06 November 2017

How JustPark found a space in the market

Global Entrepreneurship Week is fast approaching and we’re catching up with one of the panellists from our upcoming Inspiring Entrepreneurs: Question Time event, which is set to be the flagship event of this year’s Global Entrepreneurship Week at the British Library. Anthony Eskinazi is the founder of the car parking app JustPark, an amazing tool that allows drivers from all over the United Kingdom to choose from millions of available spaces quickly and simply using their smartphones. With 1.5 million drivers already enjoying the benefits of JustPark, we spoke to Anthony about how he did it.

1.The JustPark app promises drivers a hassle-free experience that also saves them money. It sounds amazing but how does it work?

It’s quite simple, to be honest with you. When creating the JustPark app, I really wanted to consider the thought-process of your average driver. From planning their journey to reaching their final destination, to eventually finding a parking space and paying.

As most drivers know all too well, parking can be quite a stressful experience when you’ve travelled a long distance to find out that you cannot park your car or have to pay an absolute fortune to do so. With JustPark we eradicate this stress by providing drivers with an easy to use app that finds available parking spaces depending on their location and distance settings. The app will also tell you whether space is going to be available and how much it will cost (if applicable). You can register via your Google or Facebook login and pay using Apple or Android Pay saving you time and taking less than one minute to log in, pay and have your parking space confirmed.

Jp-black-green

2. JustPark has proven to be a huge success in the United Kingdom. Do you have any plans to expand internationally?

Yes, we do! The aim for us was to test the market in the UK and ensure that we had the right product and service before entering the international market. Since JustPark was founded, we’ve been able to develop a product that is efficient and really does solve a pressing problem for drivers across the world.  However, we strongly believe that the UK is one of the best markets for our service and therefore wanted to cement our position in the UK first before going anywhere else.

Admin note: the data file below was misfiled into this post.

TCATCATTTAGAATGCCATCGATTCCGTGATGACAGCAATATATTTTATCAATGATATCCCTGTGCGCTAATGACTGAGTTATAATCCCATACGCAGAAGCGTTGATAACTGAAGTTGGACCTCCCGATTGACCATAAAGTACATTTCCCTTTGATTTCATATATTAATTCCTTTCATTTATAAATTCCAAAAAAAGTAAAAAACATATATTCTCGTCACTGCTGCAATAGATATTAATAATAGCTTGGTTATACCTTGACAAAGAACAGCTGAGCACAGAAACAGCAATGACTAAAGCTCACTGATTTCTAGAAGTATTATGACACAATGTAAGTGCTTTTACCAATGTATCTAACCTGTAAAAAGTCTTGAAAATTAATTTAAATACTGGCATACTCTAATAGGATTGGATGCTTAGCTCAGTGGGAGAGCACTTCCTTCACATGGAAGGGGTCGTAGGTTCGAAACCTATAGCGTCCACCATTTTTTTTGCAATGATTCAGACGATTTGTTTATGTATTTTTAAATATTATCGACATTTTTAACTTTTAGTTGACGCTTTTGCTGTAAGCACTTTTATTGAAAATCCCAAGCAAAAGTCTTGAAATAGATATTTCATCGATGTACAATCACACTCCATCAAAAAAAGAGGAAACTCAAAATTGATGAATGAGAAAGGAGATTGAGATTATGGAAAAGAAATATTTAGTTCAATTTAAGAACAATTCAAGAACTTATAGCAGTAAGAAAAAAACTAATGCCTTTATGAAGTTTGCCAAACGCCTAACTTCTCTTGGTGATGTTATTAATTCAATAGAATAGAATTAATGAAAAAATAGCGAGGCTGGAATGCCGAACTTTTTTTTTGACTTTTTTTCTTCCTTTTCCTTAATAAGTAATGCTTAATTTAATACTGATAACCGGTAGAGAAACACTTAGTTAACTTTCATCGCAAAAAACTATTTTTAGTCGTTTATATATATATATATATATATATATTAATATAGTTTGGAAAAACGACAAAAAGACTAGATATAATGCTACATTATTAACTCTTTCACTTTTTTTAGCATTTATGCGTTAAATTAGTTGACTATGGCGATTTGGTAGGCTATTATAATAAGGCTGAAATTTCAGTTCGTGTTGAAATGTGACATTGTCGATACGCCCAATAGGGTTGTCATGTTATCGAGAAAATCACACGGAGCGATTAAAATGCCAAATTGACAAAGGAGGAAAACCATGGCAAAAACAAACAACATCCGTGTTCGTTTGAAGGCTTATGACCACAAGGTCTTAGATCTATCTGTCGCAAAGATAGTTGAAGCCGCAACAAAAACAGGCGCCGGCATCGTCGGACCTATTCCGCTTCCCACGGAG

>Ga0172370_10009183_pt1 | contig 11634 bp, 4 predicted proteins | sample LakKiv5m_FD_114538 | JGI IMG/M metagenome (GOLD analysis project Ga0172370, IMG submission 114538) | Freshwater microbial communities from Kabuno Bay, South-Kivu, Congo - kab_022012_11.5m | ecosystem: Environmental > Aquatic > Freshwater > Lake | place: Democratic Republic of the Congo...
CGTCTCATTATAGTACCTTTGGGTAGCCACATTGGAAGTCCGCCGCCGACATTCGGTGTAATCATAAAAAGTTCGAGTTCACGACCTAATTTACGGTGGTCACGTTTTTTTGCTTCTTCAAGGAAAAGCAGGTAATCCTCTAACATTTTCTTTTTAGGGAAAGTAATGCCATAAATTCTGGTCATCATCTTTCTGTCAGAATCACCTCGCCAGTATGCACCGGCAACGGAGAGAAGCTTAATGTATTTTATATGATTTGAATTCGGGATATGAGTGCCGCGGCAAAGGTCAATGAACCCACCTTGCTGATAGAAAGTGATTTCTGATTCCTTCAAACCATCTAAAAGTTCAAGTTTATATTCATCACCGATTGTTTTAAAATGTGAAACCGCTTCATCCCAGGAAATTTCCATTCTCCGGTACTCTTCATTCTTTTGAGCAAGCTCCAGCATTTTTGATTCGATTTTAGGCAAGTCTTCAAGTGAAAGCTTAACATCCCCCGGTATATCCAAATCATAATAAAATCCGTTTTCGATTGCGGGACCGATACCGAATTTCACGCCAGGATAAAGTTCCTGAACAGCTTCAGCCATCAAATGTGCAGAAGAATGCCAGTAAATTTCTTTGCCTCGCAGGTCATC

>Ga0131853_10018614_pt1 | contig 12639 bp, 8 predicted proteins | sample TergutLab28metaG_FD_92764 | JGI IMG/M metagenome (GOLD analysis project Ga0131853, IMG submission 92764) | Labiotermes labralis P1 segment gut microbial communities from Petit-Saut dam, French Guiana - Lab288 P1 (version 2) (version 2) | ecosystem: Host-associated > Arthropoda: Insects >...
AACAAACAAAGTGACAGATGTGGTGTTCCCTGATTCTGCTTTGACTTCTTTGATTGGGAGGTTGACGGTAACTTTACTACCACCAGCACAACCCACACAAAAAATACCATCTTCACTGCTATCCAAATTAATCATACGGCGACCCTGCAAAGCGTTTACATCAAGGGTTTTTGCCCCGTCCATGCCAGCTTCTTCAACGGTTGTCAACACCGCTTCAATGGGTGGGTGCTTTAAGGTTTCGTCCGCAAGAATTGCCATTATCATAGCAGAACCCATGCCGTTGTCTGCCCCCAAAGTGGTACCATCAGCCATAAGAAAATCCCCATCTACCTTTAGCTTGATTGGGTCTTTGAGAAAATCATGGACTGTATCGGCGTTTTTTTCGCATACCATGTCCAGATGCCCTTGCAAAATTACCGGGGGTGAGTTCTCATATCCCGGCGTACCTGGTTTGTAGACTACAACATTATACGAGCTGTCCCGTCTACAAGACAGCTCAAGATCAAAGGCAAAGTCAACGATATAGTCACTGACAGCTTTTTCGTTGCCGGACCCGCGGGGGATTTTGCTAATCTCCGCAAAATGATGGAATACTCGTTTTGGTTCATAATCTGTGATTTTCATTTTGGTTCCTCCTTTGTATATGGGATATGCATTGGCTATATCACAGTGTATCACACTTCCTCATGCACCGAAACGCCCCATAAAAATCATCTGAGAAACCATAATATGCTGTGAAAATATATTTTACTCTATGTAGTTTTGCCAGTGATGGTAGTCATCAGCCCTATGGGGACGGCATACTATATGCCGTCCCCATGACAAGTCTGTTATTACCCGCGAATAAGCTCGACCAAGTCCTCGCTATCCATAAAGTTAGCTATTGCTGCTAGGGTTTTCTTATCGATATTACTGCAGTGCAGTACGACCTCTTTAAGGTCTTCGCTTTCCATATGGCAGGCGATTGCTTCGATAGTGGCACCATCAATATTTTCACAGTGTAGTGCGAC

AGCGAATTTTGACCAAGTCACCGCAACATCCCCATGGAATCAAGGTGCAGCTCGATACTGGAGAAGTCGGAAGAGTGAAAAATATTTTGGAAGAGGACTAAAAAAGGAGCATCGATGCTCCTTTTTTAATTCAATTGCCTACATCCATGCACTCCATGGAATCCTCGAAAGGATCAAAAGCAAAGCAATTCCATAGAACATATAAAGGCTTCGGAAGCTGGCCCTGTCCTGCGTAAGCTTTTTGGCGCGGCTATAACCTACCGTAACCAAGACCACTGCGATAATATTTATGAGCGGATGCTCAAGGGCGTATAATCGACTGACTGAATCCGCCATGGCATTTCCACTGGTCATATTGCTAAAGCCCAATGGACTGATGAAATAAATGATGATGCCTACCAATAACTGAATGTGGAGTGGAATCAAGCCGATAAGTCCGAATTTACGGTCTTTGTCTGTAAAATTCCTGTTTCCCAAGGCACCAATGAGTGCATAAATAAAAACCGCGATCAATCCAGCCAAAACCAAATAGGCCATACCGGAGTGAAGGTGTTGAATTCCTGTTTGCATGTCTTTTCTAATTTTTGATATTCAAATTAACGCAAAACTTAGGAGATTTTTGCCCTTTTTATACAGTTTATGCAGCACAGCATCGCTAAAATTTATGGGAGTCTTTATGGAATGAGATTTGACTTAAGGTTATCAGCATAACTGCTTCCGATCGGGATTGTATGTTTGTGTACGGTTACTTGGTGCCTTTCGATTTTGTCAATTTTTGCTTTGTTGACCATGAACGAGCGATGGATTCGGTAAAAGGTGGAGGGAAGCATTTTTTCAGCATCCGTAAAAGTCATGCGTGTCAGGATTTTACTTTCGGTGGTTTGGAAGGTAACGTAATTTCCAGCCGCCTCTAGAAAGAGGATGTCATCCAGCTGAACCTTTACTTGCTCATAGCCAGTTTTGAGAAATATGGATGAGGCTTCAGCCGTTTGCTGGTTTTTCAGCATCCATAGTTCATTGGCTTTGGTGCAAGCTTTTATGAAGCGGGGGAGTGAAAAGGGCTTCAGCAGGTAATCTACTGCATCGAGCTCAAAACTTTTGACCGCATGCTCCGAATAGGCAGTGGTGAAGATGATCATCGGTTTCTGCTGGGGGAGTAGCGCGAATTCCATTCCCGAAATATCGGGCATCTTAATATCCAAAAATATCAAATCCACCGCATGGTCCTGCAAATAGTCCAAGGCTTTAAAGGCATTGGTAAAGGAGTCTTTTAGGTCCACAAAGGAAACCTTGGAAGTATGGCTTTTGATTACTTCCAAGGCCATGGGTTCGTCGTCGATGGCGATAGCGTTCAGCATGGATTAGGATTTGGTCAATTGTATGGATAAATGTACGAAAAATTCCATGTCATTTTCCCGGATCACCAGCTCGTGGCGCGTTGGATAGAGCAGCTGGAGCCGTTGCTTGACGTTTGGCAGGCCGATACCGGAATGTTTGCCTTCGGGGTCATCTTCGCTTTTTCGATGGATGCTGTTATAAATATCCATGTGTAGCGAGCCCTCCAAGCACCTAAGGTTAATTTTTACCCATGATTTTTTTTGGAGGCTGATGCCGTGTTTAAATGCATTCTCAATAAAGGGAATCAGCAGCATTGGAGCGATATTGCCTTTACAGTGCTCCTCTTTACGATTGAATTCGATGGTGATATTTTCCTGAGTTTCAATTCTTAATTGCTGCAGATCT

3. Did the idea for JustPark originate from a bad personal parking experience, or did you just spot an obvious gap in the market?

I would say both. It really stems from a frustrating experience I had driving with a friend in San Francisco when travelling to watch a baseball game. We arrived in good time for the game but ended up wasting a lot of time searching for a parking space. After searching high and low for space and not having too much luck doing so, I thought about asking a homeowner who lived nearby to the stadium if we could pay $10 to park in their driveway. I didn’t do it but the idea for JustPark had been born.

I knew that this was a common theme at events in the UK, especially focused on major events such as Wimbledon, where people would rent out their underused parking spaces. The big difference for me is that the gap was really in the online transactions market, which would make life much easier for drivers, taking away the hassle and guarantee a stress-free experience.

Anthony Eskinazi - JustPark

4. With the tech industry constantly evolving at an incredible speed, how do you ensure JustPark stays ahead of the competition?

In an industry like ours, it is very important to continuously invest in research and development. We make sure that the team are up-to-date with the latest technologies and able to learn and develop their understanding of what is happening in the technology and parking industries. It is vital that all of us are involved in this process as it allows us to share knowledge and continue to be at the forefront.

 

5. Having founded JustPark and seen it grow into a huge success, could you see yourself doing it all over again with a new company?

As things stand I am really enjoying the work I’m doing with JustPark and haven’t thought too much about what comes next. I’ve started investing in interesting high-growth tech start-ups to help me understand different sectors.  It would be exciting to try something new but we’ll just have to wait and see.

 

6. If you could give a young Anthony some advice, what would it be and why?